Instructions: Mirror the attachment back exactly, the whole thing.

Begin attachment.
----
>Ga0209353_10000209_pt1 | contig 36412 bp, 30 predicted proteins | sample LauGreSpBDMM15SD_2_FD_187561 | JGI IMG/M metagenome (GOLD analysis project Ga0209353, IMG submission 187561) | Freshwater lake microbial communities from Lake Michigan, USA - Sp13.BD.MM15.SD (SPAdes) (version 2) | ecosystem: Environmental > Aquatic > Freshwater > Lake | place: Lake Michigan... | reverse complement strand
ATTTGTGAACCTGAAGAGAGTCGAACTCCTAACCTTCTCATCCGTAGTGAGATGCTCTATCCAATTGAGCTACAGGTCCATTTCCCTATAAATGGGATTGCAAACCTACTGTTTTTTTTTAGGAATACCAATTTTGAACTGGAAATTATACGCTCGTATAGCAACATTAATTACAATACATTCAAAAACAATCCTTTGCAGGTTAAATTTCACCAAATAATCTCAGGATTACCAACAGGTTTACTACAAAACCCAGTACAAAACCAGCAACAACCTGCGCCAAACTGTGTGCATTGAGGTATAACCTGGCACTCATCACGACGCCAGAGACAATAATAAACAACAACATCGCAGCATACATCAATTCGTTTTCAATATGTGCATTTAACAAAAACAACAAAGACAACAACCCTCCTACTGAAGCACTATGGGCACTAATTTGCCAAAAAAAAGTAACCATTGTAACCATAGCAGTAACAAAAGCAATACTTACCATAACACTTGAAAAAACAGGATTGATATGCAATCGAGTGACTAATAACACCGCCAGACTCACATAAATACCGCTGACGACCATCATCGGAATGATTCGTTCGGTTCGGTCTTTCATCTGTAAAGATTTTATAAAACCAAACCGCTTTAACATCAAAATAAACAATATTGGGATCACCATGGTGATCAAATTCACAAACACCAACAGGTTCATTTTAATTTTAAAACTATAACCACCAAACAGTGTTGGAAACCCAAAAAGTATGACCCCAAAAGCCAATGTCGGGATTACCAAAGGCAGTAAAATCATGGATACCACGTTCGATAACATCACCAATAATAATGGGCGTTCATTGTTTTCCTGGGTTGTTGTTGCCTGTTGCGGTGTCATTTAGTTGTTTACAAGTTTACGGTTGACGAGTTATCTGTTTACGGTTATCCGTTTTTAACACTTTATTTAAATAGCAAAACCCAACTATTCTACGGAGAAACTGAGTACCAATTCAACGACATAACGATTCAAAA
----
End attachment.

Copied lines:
>Ga0209353_10000209_pt1 | contig 36412 bp, 30 predicted proteins | sample LauGreSpBDMM15SD_2_FD_187561 | JGI IMG/M metagenome (GOLD analysis project Ga0209353, IMG submission 187561) | Freshwater lake microbial communities from Lake Michigan, USA - Sp13.BD.MM15.SD (SPAdes) (version 2) | ecosystem: Environmental > Aquatic > Freshwater > Lake | place: Lake Michigan... | reverse complement strand
ATTTGTGAACCTGAAGAGAGTCGAACTCCTAACCTTCTCATCCGTAGTGAGATGCTCTATCCAATTGAGCTACAGGTCCATTTCCCTATAAATGGGATTGCAAACCTACTGTTTTTTTTTAGGAATACCAATTTTGAACTGGAAATTATACGCTCGTATAGCAACATTAATTACAATACATTCAAAAACAATCCTTTGCAGGTTAAATTTCACCAAATAATCTCAGGATTACCAACAGGTTTACTACAAAACCCAGTACAAAACCAGCAACAACCTGCGCCAAACTGTGTGCATTGAGGTATAACCTGGCACTCATCACGACGCCAGAGACAATAATAAACAACAACATCGCAGCATACATCAATTCGTTTTCAATATGTGCATTTAACAAAAACAACAAAGACAACAACCCTCCTACTGAAGCACTATGGGCACTAATTTGCCAAAAAAAAGTAACCATTGTAACCATAGCAGTAACAAAAGCAATACTTACCATAACACTTGAAAAAACAGGATTGATATGCAATCGAGTGACTAATAACACCGCCAGACTCACATAAATACCGCTGACGACCATCATCGGAATGATTCGTTCGGTTCGGTCTTTCATCTGTAAAGATTTTATAAAACCAAACCGCTTTAACATCAAAATAAACAATATTGGGATCACCATGGTGATCAAATTCACAAACACCAACAGGTTCATTTTAATTTTAAAACTATAACCACCAAACAGTGTTGGAAACCCAAAAAGTATGACCCCAAAAGCCAATGTCGGGATTACCAAAGGCAGTAAAATCATGGATACCACGTTCGATAACATCACCAATAATAATGGGCGTTCATTGTTTTCCTGGGTTGTTGTTGCCTGTTGCGGTGTCATTTAGTTGTTTACAAGTTTACGGTTGACGAGTTATCTGTTTACGGTTATCCGTTTTTAACACTTTATTTAAATAGCAAAACCCAACTATTCTACGGAGAAACTGAGTACCAATTCAACGACATAACGATTCAAAA